• separation_mu_lbound::Real = -Inf : Lower bound for the separation detection/correction heuristic (on mu). What a reasonable value would be depends on the model that you're trying to fit.
  • separation_mu_ubound::Real = Inf : Upper bound for the separation detection/correction heuristic.
  • separation_ReLU_tol::Real = 1e-4 : Tolerance level for the ReLU algorithm.
  • separation_ReLU_maxiter::Integer = 1000 : Maximal number of iterations for the ReLU algorithm.
  • verbose::Bool = false : If true, prints output on each iteration.

The function returns a GLFixedEffectModel object which supports the StatsBase.RegressionModel abstraction. It can be displayed in table form by using RegressionTables.jl.

Bias correction methods

The package experimentally supports bias correction methods for the following models:

  • Binomial regression, Logit link, Two-way, Classic (Fernández-Val and Weidner (2016, 2018))
  • Binomial regression, Probit link, Two-way, Classic (Fernández-Val and Weidner (2016, 2018))
  • Binomial regression, Logit link, Two-way, Network (Hinz, Stammann and Wanner (2020) & Fernández-Val and Weidner (2016))
  • Binomial regression, Probit link, Two-way, Network (Hinz, Stammann and Wanner (2020) & Fernández-Val and Weidner (2016))
  • Binomial regression, Logit link, Three-way, Network (Hinz, Stammann and Wanner (2020))
  • Binomial regression, Probit link, Three-way, Network (Hinz, Stammann and Wanner (2020))
  • Poisson regression, Log link, Three-way, Network (Weidner and Zylkin (2021))
  • Poisson regression, Log link, Two-way, Network (Weidner and Zylkin (2021))

Things that still need to be implemented

  • Better default starting values
  • Weights
  • Better StatsBase interface & prediction
  • Better benchmarking

Related Julia packages

  • FixedEffectModels.jl estimates linear models with high dimensional categorical variables (and with or without endogeneous regressors).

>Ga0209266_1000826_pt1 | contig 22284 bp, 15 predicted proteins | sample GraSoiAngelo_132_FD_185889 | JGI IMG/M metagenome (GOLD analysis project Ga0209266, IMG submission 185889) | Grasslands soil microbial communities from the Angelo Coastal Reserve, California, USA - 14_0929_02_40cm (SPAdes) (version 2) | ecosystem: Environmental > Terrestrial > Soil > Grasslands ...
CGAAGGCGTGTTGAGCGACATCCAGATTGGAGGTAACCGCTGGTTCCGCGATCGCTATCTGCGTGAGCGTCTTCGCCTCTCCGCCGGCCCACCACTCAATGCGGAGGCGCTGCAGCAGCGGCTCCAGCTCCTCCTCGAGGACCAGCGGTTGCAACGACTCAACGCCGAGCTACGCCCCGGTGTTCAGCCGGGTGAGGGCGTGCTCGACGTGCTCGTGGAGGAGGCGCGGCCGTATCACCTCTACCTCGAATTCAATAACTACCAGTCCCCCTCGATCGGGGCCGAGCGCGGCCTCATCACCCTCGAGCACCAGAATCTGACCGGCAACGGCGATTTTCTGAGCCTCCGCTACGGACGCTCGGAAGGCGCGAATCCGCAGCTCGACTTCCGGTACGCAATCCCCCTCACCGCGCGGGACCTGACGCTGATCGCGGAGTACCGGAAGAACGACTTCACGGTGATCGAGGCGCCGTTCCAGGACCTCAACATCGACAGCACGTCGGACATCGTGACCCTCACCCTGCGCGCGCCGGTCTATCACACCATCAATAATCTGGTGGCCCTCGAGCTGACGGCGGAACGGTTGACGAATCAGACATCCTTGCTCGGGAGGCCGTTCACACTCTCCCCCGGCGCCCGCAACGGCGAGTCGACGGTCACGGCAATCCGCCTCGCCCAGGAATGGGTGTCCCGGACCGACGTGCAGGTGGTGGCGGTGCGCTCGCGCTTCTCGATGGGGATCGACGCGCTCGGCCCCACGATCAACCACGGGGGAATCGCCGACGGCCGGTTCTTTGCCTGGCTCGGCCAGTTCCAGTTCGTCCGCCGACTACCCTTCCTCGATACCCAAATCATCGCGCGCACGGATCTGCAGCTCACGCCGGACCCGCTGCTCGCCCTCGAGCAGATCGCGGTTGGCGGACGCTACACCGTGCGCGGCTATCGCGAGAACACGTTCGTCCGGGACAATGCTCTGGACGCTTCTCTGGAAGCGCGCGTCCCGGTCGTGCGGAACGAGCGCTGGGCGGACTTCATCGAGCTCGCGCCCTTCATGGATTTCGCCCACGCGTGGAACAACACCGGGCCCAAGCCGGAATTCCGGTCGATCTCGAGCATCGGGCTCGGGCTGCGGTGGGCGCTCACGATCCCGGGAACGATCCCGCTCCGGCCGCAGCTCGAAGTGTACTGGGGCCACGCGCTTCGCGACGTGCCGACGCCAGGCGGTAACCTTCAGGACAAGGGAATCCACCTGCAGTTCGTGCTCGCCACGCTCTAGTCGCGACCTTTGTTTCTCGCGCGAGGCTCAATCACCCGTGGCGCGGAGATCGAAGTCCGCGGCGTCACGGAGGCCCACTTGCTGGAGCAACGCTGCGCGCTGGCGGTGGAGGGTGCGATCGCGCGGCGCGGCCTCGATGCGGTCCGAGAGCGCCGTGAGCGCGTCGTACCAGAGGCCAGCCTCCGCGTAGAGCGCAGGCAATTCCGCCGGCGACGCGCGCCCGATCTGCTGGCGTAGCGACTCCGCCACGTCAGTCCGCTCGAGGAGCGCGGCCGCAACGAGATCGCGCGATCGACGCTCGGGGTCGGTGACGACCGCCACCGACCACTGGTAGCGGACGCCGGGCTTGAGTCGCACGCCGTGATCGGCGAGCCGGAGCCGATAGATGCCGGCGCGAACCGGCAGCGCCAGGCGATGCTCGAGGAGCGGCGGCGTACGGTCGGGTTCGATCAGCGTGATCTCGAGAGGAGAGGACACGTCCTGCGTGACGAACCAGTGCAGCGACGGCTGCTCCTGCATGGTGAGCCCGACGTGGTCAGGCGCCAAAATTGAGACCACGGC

• FixedEffects.jl is a package for fast pseudo-demeaning operations using LSMR. Both this package and FixedEffectModels.jl build on this.
  • Alpaca.jl is a wrapper to the Alpaca R package, which solves the same tasks as this package.
  • GLM.jl estimates generalized linear models, but without explicit support for categorical regressors.
  • Econometrics.jl provides routines to estimate multinomial logit and other models.
  • RegressionTables.jl supports pretty printing of results from this package.


Correia, S. and Guimarães, P, and Zylkin, T., 2019. Verifying the existence of maximum likelihood estimates for generalized linear models. Working paper,

Fernández-Val, I. and Weidner, M., 2016. Individual and time effects in nonlinear panel models with large N, T. Journal of Econometrics, 192(1), pp.291-312.

Fernández-Val, I. and Weidner, M., 2018. Fixed effects estimation of large-T panel data models. Annual Review of Economics, 10, pp.109-138.

Fong, DC. and Saunders, M. (2011) LSMR: An Iterative Algorithm for Sparse Least-Squares Problems. SIAM Journal on Scientific Computing

Hinz, J., Stammann, A. and Wanner, J., 2021. State dependence and unobserved heterogeneity in the extensive margin of trade.

Stammann, A. (2018) Fast and Feasible Estimation of Generalized Linear Models with High-Dimensional k-way Fixed Effects. Mimeo, Heinrich-Heine University Düsseldorf

Weidner, M. and Zylkin, T., 2021. Bias and consistency in three-way gravity models. Journal of International Economics, 132, p.103513.